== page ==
AI Automated Commercial Real Estate Loan Underwriting vs Traditional Underwriting


Artificial intelligence is automating routine tasks and providing data-driven insights to streamline the underwriting process for commercial property loans.

Easy-to-use AI tools give lenders quick access to the information they need to decide whether a certain CRE investment is worth the risk. AI also integrates several features that speed up the approval process so lenders can move faster and close more deals.

For example, lenders can assess risks and analyse market data faster to shorten the application review process. These tools also proactively spot potential issues early in the loan application process to prevent delays and boost success rates.

And they’re not just beneficial for CRE lenders—AI tools ultimately help borrowers secure commercial property loans via a fairer and more transparent process.

In this blog, we talk about how AI is changing how commercial property loan applications are evaluated. We take a look at:

  • traditional CRE loan underwriting,
  • the problems of conventional underwriting and
  • how AI addresses these issues.

CRE loan underwriting the traditional way

In a traditional (largely manual) commercial loan underwriting process, the underwriter evaluates the borrower’s creditworthiness and overall risk to see if they can repay the loan.

The process for commercial real estate loans goes even more profound—here, underwriters don’t just rely on the applicant’s credit scores.

They need to conduct comprehensive reviews to evaluate factors like the property’s actual value and financial performance and verify the property’s income streams.

In essence, traditional CRE underwriting manually analyzes a property’s potential for cash flow and its ability to generate income stably and predictably.

Underwriters consider factors such as rental rates, tenant creditworthiness, current market conditions, and local trends to minimize loan risk.

All this is done using a combination of several manual tools:

  • Spreadsheets – For inputting and manipulating data on income, expenses, loan terms, and potential returns
  • Financial calculators – For calculating debt service coverage ratio, capitalization rate, internal rate of return, and other factors that can help evaluate a property’s financial viability
  • Leasing documents and market research are used to analyze existing leases, tenant creditworthiness, and market research reports on rental rates and vacancy trends to assess the CRE asset’s future income potential.
  • Public records and regulatory filings – Underwriters must manually research property records for zoning restrictions, environmental issues, or potential liens.
  • Property appraisal reports – These physical inspections and reports (done by licensed appraisers) help determine the property’s fair market value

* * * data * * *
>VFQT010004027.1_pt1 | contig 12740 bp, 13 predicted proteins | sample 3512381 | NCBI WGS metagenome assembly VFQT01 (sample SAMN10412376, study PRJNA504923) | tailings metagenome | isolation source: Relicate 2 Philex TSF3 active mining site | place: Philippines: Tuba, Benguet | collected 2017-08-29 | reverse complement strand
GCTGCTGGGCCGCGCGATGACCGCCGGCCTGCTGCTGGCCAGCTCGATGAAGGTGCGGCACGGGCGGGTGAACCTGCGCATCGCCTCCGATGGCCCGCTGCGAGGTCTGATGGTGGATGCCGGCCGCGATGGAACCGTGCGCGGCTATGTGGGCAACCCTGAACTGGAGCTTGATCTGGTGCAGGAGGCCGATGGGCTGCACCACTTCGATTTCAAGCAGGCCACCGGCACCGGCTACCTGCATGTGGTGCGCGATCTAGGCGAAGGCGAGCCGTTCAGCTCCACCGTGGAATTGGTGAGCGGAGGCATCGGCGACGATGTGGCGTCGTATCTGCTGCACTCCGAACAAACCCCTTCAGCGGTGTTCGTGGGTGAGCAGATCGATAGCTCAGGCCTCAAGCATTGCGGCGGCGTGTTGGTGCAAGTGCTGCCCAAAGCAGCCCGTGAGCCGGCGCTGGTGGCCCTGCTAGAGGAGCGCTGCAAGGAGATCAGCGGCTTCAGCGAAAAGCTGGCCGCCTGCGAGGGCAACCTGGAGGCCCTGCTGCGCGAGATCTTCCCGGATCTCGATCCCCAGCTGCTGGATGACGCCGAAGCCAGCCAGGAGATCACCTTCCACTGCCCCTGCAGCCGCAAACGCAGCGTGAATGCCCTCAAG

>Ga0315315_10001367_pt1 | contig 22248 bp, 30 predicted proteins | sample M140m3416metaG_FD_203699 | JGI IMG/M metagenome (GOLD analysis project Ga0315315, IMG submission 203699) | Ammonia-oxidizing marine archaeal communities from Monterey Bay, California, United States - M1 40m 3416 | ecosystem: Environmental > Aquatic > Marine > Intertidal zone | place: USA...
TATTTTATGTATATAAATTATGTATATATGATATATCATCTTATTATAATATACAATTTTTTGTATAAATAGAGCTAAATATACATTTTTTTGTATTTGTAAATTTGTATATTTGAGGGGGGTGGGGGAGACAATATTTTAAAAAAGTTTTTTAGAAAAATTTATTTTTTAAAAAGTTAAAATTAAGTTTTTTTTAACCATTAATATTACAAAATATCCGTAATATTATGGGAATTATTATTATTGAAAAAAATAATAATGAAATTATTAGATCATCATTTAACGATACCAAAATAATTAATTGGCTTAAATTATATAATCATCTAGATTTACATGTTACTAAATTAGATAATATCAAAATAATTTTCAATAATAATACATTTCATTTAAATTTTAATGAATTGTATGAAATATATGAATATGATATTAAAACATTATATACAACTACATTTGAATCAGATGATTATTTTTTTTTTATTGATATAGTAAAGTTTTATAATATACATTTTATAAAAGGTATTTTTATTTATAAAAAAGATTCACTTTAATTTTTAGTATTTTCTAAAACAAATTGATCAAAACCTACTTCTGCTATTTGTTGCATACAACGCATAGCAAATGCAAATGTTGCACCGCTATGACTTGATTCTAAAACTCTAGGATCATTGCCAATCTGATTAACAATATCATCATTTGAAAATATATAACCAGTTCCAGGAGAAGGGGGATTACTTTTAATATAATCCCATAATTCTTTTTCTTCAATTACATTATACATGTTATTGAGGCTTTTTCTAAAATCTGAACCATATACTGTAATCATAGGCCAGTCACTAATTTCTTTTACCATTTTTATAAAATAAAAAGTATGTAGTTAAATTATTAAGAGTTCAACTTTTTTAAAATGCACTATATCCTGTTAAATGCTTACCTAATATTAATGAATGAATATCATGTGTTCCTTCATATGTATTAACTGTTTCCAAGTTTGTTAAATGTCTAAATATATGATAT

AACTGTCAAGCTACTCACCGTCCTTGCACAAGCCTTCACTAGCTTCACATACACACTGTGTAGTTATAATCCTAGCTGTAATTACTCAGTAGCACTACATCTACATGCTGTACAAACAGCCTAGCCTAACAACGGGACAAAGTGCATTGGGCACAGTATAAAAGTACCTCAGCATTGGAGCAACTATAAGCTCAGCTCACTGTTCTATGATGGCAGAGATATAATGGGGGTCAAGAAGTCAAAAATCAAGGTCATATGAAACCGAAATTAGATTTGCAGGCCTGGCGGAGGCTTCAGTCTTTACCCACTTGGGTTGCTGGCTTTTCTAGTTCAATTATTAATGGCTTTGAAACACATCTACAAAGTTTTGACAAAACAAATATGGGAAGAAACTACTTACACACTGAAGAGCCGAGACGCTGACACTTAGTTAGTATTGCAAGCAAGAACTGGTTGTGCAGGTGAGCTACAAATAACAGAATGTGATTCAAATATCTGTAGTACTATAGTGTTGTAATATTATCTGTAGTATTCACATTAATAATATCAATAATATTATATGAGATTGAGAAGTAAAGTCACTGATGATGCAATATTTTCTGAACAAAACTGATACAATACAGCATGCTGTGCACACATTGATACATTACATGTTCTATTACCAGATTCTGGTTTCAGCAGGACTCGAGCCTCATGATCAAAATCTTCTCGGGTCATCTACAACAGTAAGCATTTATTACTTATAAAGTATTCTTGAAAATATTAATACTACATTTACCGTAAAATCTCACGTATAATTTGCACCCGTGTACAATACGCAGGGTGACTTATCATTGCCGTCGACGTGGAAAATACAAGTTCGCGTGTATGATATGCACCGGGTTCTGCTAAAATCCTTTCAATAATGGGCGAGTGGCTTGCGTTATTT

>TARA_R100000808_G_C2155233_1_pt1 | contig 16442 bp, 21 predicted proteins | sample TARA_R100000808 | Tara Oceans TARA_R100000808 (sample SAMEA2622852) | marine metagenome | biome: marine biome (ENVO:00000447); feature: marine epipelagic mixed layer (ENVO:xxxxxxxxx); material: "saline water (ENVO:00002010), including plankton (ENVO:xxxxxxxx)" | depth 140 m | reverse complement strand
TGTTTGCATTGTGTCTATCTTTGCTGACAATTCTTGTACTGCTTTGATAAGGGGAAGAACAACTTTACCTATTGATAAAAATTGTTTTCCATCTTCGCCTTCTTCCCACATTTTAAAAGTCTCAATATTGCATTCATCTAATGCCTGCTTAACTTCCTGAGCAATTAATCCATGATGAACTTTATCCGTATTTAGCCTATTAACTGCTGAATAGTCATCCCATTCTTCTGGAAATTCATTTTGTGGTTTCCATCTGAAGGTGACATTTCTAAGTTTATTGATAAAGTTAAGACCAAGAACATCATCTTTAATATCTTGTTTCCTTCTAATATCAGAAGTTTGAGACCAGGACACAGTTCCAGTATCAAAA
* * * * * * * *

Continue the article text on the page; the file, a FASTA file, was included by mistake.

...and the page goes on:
The role of a CRE loan underwriter

A commercial real estate loan underwriter’s main job is determining the risk of approving or denying an application.

Aside from reviewing all the financial documents the borrower provides, they also order property appraisals and credit reports to measure the accurate asset’s value and verify the borrower’s credit status. First, CRE underwriters look at several factors:

  • Property type and value
  • Vacancy rates
  • The borrower’s credit score and history, net worth, and bank and cash flow statements

After this, they evaluate the viability of a commercial real estate investment based on several rates and ratios:

  • The Net Operating Income represents a property’s annual income after deducting operating expenses such as maintenance fees, property tax, utilities, and CAM fees. Adjustments for vacancy allowances or lousy debt expenses are often included to provide a more accurate estimate.
  • The Capitalization Rate (represented as a percentage) helps underwriters determine the property’s return on investment. It’s calculated by dividing the annual Net Operating Income by the property’s purchase price. Lower cap rates (anywhere from 3% to 6%) indicate a higher purchase cost for the borrower, while higher cap rates (ranging from 7% to 10%) suggest more affordability.
  • The Debt yield Ratio measures the cash flow available to cover all loan payments. Underwriters calculate the proposed mortgage amount using the net operating income. Lenders use this ratio to assess the borrower’s ability to repay their loan and adhere to loan covenants over time. Banks typically require debt yields of at least 1.15 times, though some may require higher ratios.
  • The Debt Service Coverage Ratio measures borrowers’ ability to repay debts from their cash flows. It compares Net Operating Income to total debt service and should generally exceed 1.2 times, although some lenders might demand higher ratios depending on the loan’s terms and conditions.
  • The Loan-to-Value Ratio measures the leverage taken out against the value of an asset and helps lenders assess their risk exposure. This ratio generally ranges between 70% and 80%, but some lenders might allow up to 90%, depending on factors like collateral type and location.